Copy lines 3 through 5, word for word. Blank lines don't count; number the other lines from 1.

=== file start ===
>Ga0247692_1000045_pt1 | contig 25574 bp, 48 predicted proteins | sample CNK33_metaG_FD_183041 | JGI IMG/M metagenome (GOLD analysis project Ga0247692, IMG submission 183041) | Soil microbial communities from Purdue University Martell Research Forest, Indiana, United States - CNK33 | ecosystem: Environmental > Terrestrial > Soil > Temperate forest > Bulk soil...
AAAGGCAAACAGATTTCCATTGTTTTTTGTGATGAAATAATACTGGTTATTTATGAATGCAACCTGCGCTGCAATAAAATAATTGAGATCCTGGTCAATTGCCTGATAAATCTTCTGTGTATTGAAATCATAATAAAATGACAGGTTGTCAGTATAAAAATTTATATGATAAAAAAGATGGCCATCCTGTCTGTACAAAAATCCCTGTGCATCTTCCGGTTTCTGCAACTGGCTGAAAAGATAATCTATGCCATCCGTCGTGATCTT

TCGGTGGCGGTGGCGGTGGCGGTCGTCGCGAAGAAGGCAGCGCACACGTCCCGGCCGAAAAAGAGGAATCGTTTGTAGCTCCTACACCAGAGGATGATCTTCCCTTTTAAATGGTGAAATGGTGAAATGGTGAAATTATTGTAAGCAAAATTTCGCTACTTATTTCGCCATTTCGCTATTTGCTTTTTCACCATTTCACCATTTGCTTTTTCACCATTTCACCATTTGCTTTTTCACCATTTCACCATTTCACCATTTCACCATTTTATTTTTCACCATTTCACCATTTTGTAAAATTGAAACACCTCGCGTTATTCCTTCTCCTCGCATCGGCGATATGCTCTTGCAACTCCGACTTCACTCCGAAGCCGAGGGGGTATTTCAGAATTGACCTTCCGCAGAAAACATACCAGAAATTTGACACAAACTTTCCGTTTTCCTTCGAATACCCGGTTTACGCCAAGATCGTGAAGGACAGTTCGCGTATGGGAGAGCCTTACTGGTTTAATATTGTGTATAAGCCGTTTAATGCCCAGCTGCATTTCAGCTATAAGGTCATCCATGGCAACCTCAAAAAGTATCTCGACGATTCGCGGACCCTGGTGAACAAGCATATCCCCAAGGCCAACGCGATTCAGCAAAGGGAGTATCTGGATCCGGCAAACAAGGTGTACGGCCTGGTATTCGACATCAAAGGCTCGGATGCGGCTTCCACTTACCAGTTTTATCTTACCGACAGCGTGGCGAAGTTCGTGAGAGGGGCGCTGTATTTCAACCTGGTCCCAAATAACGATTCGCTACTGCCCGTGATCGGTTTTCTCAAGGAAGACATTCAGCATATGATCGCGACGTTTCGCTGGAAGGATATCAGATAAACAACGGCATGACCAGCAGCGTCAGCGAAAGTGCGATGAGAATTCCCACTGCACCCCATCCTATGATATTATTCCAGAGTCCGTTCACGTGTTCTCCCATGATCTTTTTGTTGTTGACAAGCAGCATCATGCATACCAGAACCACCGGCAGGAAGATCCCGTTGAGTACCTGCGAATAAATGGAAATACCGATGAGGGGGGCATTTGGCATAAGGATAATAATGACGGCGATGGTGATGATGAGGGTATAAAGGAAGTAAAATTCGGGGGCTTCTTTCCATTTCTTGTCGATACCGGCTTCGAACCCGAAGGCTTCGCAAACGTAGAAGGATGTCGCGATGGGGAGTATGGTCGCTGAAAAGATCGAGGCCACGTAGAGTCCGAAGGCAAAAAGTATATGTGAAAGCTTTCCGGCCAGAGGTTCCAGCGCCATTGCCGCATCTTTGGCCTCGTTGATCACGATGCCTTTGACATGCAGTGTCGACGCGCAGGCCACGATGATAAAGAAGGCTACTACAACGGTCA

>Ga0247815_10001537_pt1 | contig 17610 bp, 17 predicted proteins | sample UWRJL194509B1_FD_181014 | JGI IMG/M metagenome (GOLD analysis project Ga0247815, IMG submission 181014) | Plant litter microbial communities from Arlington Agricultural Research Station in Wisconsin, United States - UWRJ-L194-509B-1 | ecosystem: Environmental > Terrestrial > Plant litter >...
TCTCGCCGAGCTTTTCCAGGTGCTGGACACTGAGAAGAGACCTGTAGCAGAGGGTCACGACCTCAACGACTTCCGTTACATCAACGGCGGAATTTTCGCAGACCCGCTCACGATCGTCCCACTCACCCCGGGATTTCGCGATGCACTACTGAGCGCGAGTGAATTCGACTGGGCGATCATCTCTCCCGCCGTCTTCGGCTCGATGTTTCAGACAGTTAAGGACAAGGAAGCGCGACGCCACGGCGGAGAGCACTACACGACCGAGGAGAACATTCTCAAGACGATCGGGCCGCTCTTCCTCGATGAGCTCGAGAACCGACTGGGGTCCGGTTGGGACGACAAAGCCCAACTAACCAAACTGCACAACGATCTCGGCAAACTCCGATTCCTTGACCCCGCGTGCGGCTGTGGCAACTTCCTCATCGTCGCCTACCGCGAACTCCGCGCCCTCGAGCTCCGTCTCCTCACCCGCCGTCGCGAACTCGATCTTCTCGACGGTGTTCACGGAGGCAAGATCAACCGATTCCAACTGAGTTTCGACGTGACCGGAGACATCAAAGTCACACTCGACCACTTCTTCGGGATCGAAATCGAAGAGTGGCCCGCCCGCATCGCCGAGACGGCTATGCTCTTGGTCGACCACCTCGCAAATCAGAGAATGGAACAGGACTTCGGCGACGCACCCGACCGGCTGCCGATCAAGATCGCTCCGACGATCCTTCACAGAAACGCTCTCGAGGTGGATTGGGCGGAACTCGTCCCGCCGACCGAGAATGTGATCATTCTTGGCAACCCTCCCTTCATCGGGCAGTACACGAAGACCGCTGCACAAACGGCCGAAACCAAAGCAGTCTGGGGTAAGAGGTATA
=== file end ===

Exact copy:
TCGGTGGCGGTGGCGGTGGCGGTCGTCGCGAAGAAGGCAGCGCACACGTCCCGGCCGAAAAAGAGGAATCGTTTGTAGCTCCTACACCAGAGGATGATCTTCCCTTTTAAATGGTGAAATGGTGAAATGGTGAAATTATTGTAAGCAAAATTTCGCTACTTATTTCGCCATTTCGCTATTTGCTTTTTCACCATTTCACCATTTGCTTTTTCACCATTTCACCATTTGCTTTTTCACCATTTCACCATTTCACCATTTCACCATTTTATTTTTCACCATTTCACCATTTTGTAAAATTGAAACACCTCGCGTTATTCCTTCTCCTCGCATCGGCGATATGCTCTTGCAACTCCGACTTCACTCCGAAGCCGAGGGGGTATTTCAGAATTGACCTTCCGCAGAAAACATACCAGAAATTTGACACAAACTTTCCGTTTTCCTTCGAATACCCGGTTTACGCCAAGATCGTGAAGGACAGTTCGCGTATGGGAGAGCCTTACTGGTTTAATATTGTGTATAAGCCGTTTAATGCCCAGCTGCATTTCAGCTATAAGGTCATCCATGGCAACCTCAAAAAGTATCTCGACGATTCGCGGACCCTGGTGAACAAGCATATCCCCAAGGCCAACGCGATTCAGCAAAGGGAGTATCTGGATCCGGCAAACAAGGTGTACGGCCTGGTATTCGACATCAAAGGCTCGGATGCGGCTTCCACTTACCAGTTTTATCTTACCGACAGCGTGGCGAAGTTCGTGAGAGGGGCGCTGTATTTCAACCTGGTCCCAAATAACGATTCGCTACTGCCCGTGATCGGTTTTCTCAAGGAAGACATTCAGCATATGATCGCGACGTTTCGCTGGAAGGATATCAGATAAACAACGGCATGACCAGCAGCGTCAGCGAAAGTGCGATGAGAATTCCCACTGCACCCCATCCTATGATATTATTCCAGAGTCCGTTCACGTGTTCTCCCATGATCTTTTTGTTGTTGACAAGCAGCATCATGCATACCAGAACCACCGGCAGGAAGATCCCGTTGAGTACCTGCGAATAAATGGAAATACCGATGAGGGGGGCATTTGGCATAAGGATAATAATGACGGCGATGGTGATGATGAGGGTATAAAGGAAGTAAAATTCGGGGGCTTCTTTCCATTTCTTGTCGATACCGGCTTCGAACCCGAAGGCTTCGCAAACGTAGAAGGATGTCGCGATGGGGAGTATGGTCGCTGAAAAGATCGAGGCCACGTAGAGTCCGAAGGCAAAAAGTATATGTGAAAGCTTTCCGGCCAGAGGTTCCAGCGCCATTGCCGCATCTTTGGCCTCGTTGATCACGATGCCTTTGACATGCAGTGTCGACGCGCAGGCCACGATGATAAAGAAGGCTACTACAACGGTCA

>Ga0247815_10001537_pt1 | contig 17610 bp, 17 predicted proteins | sample UWRJL194509B1_FD_181014 | JGI IMG/M metagenome (GOLD analysis project Ga0247815, IMG submission 181014) | Plant litter microbial communities from Arlington Agricultural Research Station in Wisconsin, United States - UWRJ-L194-509B-1 | ecosystem: Environmental > Terrestrial > Plant litter >...
TCTCGCCGAGCTTTTCCAGGTGCTGGACACTGAGAAGAGACCTGTAGCAGAGGGTCACGACCTCAACGACTTCCGTTACATCAACGGCGGAATTTTCGCAGACCCGCTCACGATCGTCCCACTCACCCCGGGATTTCGCGATGCACTACTGAGCGCGAGTGAATTCGACTGGGCGATCATCTCTCCCGCCGTCTTCGGCTCGATGTTTCAGACAGTTAAGGACAAGGAAGCGCGACGCCACGGCGGAGAGCACTACACGACCGAGGAGAACATTCTCAAGACGATCGGGCCGCTCTTCCTCGATGAGCTCGAGAACCGACTGGGGTCCGGTTGGGACGACAAAGCCCAACTAACCAAACTGCACAACGATCTCGGCAAACTCCGATTCCTTGACCCCGCGTGCGGCTGTGGCAACTTCCTCATCGTCGCCTACCGCGAACTCCGCGCCCTCGAGCTCCGTCTCCTCACCCGCCGTCGCGAACTCGATCTTCTCGACGGTGTTCACGGAGGCAAGATCAACCGATTCCAACTGAGTTTCGACGTGACCGGAGACATCAAAGTCACACTCGACCACTTCTTCGGGATCGAAATCGAAGAGTGGCCCGCCCGCATCGCCGAGACGGCTATGCTCTTGGTCGACCACCTCGCAAATCAGAGAATGGAACAGGACTTCGGCGACGCACCCGACCGGCTGCCGATCAAGATCGCTCCGACGATCCTTCACAGAAACGCTCTCGAGGTGGATTGGGCGGAACTCGTCCCGCCGACCGAGAATGTGATCATTCTTGGCAACCCTCCCTTCATCGGGCAGTACACGAAGACCGCTGCACAAACGGCCGAAACCAAAGCAGTCTGGGGTAAGAGGTATA